After a relaxing weekend in this lovely city, it was time for the road once again with our planned route taking us North to another mountain town called Baños, famous for its proximity to the highly active Tungurahua Volcano and then on to the capital at Quito. It was not to be! On the morning of our departure, both bikes steadfastly refused to start. Eduardo had mentioned that there was a BMW agent in Cuenca so we rang him for their address. The agent turned out to have limited facilities, so Eduardo duly arrived from work along with his brother Pedro and 2 mechanics to help us. The bikes were eventually started using jump leads from a car. We learned a useful tip here for jump-starting the 650: access to the battery on the bike is difficult, being situated behind the headstock beneath all the tank fairings (these require the seat plus 16 bolts to be undone to remove them). It is also possible to damage the bikes computer / engine management system jumping direct off the battery, so what the mechanics did was to jump start the starter motor directly, connecting the positive lead to the starter motor terminal and then grounding the negative lead to the frame to turn the motor over (with the bikes ignition switched on). It took all morning to sort this out and we had to abandon our days travel plans and stay on another day at Cuenca. We felt very angry at the bikes – BMW have a reputation built on reliability and here we had two bikes in a very unreliable condition, forcing us now to abandon travel plans. Next morning – same again – utter refusal to start! Eduardo appeared with some guys from the Cuenca Dual Sports Motorcycle Club and we jumped them eventually off his car and were on the road for about 9:30am. We are now very wary about whether or not the bikes will start at all in the mornings. Baños should be better as it is at a much lower altitude at 1800m but Quito at 2850m is the second highest capital in the world after La Paz and so we expect to find starting problems there. It is strange as Eduardo’s 650 exhibits none of these problems and Francisco one of the guys in the bike club has a 650 Dakar model and again has no problems. In Quito there is a full BMW dealer so we plan to get the bikes sorted when we arrive there.
We are now at a latitude of only 2 degrees south of the Equator, so you would imagine we are riding in tropical sunshine wearing only shades, shorts & t-shirts. The 200-mile ride to Baños felt like we’d been teleported back to Ireland with a looping, snaking road through filthy rain, drizzle, fog and low clouds that had us putting on extra thermal layers and digging into our panniers for wet-suits for the first time in 5 months travelling! We tried hard to imagine the gorgeous scenery that this road has to offer, but today it was all totally obscured by this most Irish weather. At times we crawled along at 20 mph, so dense was the cloud fog. Mags said afterwards that my rear light disappeared at anything over one bike lengths distance in front of her. At times the cloud fog would clear to reveal breathtaking vistas of green patchwork fields draped up the sides of volcanic monster mountains with the odd snow tipped peak showing itself in the distance. Around a bend and the whole lot would be consumed once more by the grey cloud fog. By 4pm we’d reached Riobamba, where at long last the dismal weather gave way to blue skies for the last hour of the ride. We rode on through wet muddy pot-holed roads around Ambato and then out onto an awesome twister that launched us towards the mighty Tungurahua Volcano that was smoking sinisterly up ahead of us in the evening sky. In the river valley below lay Baños, our destination and a warm meal and a bed in the lovely Hostal Plantas y Blanco. The bikes were garaged in the hostel’s beer store.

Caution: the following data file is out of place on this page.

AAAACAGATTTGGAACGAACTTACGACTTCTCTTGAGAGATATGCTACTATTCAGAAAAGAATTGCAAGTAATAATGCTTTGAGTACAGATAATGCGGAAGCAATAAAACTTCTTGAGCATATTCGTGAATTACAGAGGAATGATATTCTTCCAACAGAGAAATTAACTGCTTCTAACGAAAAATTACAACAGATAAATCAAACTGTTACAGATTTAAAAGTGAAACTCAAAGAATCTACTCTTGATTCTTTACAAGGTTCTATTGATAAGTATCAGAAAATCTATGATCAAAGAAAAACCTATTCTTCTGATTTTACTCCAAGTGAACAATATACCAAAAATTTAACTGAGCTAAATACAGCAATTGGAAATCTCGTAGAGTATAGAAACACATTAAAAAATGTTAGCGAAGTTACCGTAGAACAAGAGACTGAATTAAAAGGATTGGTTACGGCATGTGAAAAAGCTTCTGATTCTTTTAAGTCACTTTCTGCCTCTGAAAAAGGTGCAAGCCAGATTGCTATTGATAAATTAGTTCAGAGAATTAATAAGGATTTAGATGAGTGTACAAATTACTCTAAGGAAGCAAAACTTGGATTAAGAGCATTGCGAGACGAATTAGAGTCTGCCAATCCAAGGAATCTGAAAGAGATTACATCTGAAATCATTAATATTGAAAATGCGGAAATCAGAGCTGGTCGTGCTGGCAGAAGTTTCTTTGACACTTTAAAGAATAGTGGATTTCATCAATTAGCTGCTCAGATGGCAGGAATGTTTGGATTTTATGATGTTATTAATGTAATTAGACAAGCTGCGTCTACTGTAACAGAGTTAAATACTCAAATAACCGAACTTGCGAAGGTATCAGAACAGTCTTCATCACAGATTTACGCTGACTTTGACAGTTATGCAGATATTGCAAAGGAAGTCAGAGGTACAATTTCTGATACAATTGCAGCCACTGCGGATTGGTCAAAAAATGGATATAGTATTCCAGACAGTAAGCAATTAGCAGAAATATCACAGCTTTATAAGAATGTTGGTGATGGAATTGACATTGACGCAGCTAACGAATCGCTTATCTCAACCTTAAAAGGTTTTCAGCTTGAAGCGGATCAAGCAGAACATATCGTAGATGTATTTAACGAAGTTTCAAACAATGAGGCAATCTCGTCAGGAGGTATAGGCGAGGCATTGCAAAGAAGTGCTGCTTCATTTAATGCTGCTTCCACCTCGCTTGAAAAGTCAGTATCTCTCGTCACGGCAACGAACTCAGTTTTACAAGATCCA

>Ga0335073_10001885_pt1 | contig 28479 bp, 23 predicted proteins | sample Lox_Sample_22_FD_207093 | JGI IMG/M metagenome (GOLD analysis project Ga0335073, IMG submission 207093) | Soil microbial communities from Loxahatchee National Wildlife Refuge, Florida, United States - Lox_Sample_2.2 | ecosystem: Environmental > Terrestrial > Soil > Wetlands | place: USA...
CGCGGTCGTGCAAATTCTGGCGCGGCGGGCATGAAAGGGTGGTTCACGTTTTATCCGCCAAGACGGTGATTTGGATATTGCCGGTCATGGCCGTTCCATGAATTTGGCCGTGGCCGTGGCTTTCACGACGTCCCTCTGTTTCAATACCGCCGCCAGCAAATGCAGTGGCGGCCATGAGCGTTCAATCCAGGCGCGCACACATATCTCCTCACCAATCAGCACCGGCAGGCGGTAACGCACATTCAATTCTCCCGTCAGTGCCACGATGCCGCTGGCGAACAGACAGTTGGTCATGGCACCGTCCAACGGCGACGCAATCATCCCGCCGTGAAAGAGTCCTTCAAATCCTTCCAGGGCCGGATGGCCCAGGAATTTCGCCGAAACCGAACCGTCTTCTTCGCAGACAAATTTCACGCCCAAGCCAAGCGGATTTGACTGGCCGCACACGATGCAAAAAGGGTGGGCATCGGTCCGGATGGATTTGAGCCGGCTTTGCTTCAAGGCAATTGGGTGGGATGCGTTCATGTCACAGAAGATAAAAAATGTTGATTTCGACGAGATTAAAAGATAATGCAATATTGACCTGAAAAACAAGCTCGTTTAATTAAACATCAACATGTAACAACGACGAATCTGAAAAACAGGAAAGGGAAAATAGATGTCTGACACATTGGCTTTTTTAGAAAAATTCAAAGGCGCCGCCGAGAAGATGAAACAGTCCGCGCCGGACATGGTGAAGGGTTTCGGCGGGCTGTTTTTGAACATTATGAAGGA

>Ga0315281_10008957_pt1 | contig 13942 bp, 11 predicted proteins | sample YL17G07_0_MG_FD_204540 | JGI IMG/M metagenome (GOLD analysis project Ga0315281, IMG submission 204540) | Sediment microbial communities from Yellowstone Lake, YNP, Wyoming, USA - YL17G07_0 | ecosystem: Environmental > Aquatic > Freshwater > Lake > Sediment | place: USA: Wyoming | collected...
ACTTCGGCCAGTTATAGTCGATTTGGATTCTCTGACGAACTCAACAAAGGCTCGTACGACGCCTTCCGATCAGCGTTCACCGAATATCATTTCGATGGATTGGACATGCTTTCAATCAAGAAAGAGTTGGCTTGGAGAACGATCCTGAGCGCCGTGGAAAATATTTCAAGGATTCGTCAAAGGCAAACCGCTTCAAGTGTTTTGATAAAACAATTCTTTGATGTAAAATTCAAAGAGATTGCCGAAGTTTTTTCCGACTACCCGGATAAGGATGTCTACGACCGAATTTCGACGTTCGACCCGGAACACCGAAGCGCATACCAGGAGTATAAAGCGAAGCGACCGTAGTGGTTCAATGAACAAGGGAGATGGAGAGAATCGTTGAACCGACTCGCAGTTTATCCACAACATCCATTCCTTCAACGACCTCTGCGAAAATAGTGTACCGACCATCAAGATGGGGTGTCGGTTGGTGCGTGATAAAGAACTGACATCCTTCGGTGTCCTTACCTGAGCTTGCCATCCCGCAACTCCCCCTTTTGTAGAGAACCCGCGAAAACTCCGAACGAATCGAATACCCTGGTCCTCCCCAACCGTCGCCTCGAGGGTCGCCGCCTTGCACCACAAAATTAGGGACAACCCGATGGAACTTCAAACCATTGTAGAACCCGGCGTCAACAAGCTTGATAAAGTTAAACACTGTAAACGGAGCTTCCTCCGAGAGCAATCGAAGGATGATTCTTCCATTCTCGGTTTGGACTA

We spent a pleasant day in Baños, where we walked up into the hills behind the town to try and get a better look at Tungurahua. The weather turned nasty forcing us into a wet retreat but we did see some good views of the town from the high elevations. The town lives very much in the shadow of the volcano and was totally evacuated for 3 months at the end of 1999 when seismologists predicted it was going to blow. Fortunately it didn’t, but it still could and as we walked in the rain we could hear its thunderous rumbling far off in the clouds. Trips were on offer to visit the beast at night, when the glow from the orange lava flows illuminate the sky, but the weather was too dismal to see anything so we had to forgo this pleasure.
The bikes started, albeit reluctantly next morning and we set off to Quito. The road was another volcano wonderland – Ecuador is one of the most volcanically active areas on Earth and today we saw no less than 7 of them from the Pan-American Highway. We reached the outskirts of Quito around noon and pulled over to swap the road map for a street map in the tank bag. Just then a Mazda pick-up sporting Aussie plates pulled up and a big friendly grinning blonde haired giant stuck his head out the cab window and asked where we were from. When we told him Belfast, he replied, “Sure wasn’t I born in Carrickfergus meself!” Next up we were following him to his hostel near the airport – accommodation swiftly arranged!
Chris Halliday is a smashing bloke and was to be the silver lining in our Ecuadorian clouds. He was born in Northern Ireland and moved to Australia when he was 2 years old. He has ridden bikes for BMW in Oz, is a keen sea-kayaker and took his Mazda pick-up truck half way round the world. He now resides in Ecuador where he runs the homely Andes Range Hostel, offering a little haven for us for the next few weeks. That afternoon he ran us round to Alvarez Barba, the BMW dealer in Ecuador where we arranged to have the bikes looked at the following week. We have a busy time ahead in Quito. It will be our last stop in South America and we need to arrange shipment of the bikes to Panama. We also want to see if it is affordable to visit the Galapagos Islands, as everyone we’ve spoken to who has been there claim it is one of the real pearls of any South American trip!